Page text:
Sex Offender Essay

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Sexual offenses, typically conducted with minors, are crimes when a person commits a crime involving a sexual act. Prevention strategies for sexual offending behavior have become increasingly important in the United States. The Sex Offender Registration and Notification Act (SORNA) provides a comprehensive set of minimum standards for sex offender registration and notification in the United States. It aims to close potential gaps and loopholes that existed under prior law and generally strengthens the nationwide network of sex offender registration and notification programs. California was the first state to pass the Sex Offender registration Law in 1946.
Section 2250 of Title 18, United States Code, makes it a federal offense for sex offenders …show more content…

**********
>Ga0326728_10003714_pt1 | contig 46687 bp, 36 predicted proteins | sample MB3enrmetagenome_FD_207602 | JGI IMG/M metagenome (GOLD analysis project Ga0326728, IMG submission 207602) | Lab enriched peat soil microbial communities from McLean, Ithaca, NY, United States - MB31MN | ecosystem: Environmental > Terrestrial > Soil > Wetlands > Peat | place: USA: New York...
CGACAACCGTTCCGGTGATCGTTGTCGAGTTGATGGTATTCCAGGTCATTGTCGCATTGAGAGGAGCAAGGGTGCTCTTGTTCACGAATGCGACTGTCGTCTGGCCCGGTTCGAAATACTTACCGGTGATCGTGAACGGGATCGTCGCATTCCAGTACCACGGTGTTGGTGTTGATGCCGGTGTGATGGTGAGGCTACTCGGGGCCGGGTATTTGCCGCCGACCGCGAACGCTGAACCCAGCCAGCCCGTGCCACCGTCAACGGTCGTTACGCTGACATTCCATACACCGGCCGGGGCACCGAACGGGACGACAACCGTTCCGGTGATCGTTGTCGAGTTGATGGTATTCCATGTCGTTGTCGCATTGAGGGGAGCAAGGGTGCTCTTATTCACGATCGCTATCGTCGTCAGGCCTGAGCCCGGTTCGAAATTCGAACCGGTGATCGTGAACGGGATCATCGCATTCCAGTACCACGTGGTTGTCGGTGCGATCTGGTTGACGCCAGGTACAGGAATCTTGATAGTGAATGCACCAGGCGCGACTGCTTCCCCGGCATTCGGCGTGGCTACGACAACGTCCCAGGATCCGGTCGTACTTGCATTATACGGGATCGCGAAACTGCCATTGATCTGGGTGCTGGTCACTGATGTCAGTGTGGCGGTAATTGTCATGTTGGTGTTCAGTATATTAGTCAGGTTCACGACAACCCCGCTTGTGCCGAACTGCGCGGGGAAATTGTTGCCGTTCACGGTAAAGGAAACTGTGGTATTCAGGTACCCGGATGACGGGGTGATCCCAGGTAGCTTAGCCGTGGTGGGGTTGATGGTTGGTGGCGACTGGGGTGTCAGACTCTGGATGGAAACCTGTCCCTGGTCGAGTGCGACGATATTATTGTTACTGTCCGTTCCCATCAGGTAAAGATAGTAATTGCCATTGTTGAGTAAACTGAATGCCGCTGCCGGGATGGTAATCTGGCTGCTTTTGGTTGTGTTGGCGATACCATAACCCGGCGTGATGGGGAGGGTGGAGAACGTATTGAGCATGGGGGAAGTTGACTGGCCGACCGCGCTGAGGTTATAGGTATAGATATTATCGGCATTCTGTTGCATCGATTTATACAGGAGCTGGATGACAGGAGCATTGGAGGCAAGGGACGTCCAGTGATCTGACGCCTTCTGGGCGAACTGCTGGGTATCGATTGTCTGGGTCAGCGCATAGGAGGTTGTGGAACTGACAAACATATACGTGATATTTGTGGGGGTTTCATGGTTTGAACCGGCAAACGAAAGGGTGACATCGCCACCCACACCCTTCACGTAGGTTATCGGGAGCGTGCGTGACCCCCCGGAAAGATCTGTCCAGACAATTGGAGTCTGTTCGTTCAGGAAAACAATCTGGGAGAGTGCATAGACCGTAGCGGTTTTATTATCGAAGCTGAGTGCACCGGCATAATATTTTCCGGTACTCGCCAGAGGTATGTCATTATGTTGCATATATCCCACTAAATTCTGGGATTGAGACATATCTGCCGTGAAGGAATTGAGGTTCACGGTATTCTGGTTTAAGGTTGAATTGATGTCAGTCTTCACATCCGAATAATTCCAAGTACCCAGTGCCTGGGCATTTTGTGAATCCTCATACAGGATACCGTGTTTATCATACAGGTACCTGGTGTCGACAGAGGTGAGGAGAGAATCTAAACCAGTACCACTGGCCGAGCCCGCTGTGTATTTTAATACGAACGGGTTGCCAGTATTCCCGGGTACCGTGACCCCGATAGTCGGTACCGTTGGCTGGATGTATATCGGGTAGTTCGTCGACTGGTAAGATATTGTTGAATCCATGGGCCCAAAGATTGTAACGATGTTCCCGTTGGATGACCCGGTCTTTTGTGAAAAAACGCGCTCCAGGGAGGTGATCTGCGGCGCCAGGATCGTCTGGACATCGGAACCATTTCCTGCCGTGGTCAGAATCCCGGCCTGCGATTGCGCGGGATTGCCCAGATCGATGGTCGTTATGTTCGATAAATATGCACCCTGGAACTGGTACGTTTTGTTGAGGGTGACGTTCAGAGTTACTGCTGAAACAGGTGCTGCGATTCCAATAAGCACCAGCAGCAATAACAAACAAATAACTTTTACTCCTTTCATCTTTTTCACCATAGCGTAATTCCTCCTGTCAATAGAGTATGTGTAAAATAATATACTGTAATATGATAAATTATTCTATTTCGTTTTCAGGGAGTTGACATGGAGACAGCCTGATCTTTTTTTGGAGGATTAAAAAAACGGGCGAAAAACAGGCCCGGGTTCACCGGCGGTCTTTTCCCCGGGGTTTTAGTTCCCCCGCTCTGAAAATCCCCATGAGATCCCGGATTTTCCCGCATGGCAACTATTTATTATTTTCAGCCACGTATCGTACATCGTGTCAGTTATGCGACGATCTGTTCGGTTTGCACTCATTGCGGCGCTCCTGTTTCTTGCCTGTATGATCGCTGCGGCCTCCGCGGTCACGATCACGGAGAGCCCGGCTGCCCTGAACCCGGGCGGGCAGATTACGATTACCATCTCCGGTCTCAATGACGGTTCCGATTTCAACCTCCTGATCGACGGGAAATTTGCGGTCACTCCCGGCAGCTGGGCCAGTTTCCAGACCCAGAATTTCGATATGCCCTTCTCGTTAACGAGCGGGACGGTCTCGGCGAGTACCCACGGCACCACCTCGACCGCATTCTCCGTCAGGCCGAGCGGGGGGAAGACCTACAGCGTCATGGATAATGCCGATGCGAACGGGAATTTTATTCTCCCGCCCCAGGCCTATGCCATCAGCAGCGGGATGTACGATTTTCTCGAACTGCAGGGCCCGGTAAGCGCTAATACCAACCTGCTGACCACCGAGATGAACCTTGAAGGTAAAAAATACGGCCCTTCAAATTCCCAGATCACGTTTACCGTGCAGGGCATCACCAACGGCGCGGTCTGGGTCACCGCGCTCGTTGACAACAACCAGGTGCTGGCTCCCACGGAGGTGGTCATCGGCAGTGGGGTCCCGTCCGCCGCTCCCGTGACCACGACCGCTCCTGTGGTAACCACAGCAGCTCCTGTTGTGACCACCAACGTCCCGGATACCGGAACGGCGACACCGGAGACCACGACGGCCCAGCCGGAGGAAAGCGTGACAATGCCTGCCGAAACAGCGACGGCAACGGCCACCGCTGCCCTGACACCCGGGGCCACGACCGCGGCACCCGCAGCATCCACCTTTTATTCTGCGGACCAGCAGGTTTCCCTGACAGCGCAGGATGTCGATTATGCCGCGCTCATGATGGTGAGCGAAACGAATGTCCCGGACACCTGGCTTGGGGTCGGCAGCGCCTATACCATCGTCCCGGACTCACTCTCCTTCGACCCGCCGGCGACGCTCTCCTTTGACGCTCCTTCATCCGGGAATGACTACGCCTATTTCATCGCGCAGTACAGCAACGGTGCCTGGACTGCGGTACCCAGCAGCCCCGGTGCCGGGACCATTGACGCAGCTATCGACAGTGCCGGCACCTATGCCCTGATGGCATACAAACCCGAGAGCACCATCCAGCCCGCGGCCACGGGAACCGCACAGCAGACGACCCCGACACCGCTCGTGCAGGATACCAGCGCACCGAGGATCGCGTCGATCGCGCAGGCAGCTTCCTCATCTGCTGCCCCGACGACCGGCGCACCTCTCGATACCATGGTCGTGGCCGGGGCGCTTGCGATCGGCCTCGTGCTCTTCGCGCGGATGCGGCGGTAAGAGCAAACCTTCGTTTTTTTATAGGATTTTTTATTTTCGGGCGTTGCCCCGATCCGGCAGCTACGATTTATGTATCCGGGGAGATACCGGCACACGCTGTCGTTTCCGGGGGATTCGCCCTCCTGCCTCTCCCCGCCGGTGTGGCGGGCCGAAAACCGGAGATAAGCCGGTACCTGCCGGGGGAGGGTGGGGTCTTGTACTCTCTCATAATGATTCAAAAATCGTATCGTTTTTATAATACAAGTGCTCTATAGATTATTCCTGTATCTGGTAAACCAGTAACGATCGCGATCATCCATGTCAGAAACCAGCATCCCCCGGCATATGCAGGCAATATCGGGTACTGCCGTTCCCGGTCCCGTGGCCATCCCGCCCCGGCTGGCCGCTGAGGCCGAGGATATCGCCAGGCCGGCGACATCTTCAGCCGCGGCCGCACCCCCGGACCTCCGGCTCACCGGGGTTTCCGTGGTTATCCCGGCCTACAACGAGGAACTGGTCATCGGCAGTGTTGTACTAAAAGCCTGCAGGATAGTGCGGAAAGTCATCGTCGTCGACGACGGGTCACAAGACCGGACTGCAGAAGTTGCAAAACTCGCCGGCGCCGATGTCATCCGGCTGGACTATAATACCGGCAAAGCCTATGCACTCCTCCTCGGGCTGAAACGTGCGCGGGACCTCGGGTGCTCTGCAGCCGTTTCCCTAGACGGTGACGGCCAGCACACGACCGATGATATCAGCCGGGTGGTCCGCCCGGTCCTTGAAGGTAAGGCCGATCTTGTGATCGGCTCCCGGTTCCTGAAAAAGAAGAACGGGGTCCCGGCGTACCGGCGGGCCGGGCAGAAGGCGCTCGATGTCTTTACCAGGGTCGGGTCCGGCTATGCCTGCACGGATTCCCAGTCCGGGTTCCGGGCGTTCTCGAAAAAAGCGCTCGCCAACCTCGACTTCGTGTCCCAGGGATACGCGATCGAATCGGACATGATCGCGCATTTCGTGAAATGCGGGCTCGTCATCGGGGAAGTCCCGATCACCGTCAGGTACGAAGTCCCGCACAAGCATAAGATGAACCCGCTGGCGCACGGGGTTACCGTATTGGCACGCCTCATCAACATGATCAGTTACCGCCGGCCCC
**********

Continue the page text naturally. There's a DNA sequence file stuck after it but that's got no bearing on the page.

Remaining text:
Specialized supervision usually involves specifically trained probation and parole officers who manage caseloads of sexual offenders using specific supervision strategies that include special conditions of supervision, multidisciplinary collaboration with a treatment provider, and the use of global positioning systems, GPS, and polygraph. Studies of California high-risk sex offenders on parole found that those placed on GPS monitoring had lower recidivism rates than those who received traditional supervision. 516 high-risk parolees who had been released from prison between January 2006 and March 2009 were studied. Half of the parolees wore GPS monitoring devices and received traditional parole supervision, this involved regular contact by parole agents and weekly sex-offender treatment classes. The other half received only traditional parole supervision. Researchers tracked each parolee for one year following his initial parole date. The research showed that the members of the traditional group committed new crimes and had their parole revoked more often than did parolees in the GPS group. If that wasn’t enough, the traditional group returned to custody at a rate 38 percent higher than the GPS group. The cost analysis showed that in California, monitoring parolees using GPS costs approximately $35.96 a day per person, while the cost of traditional supervision is about $27.45 a

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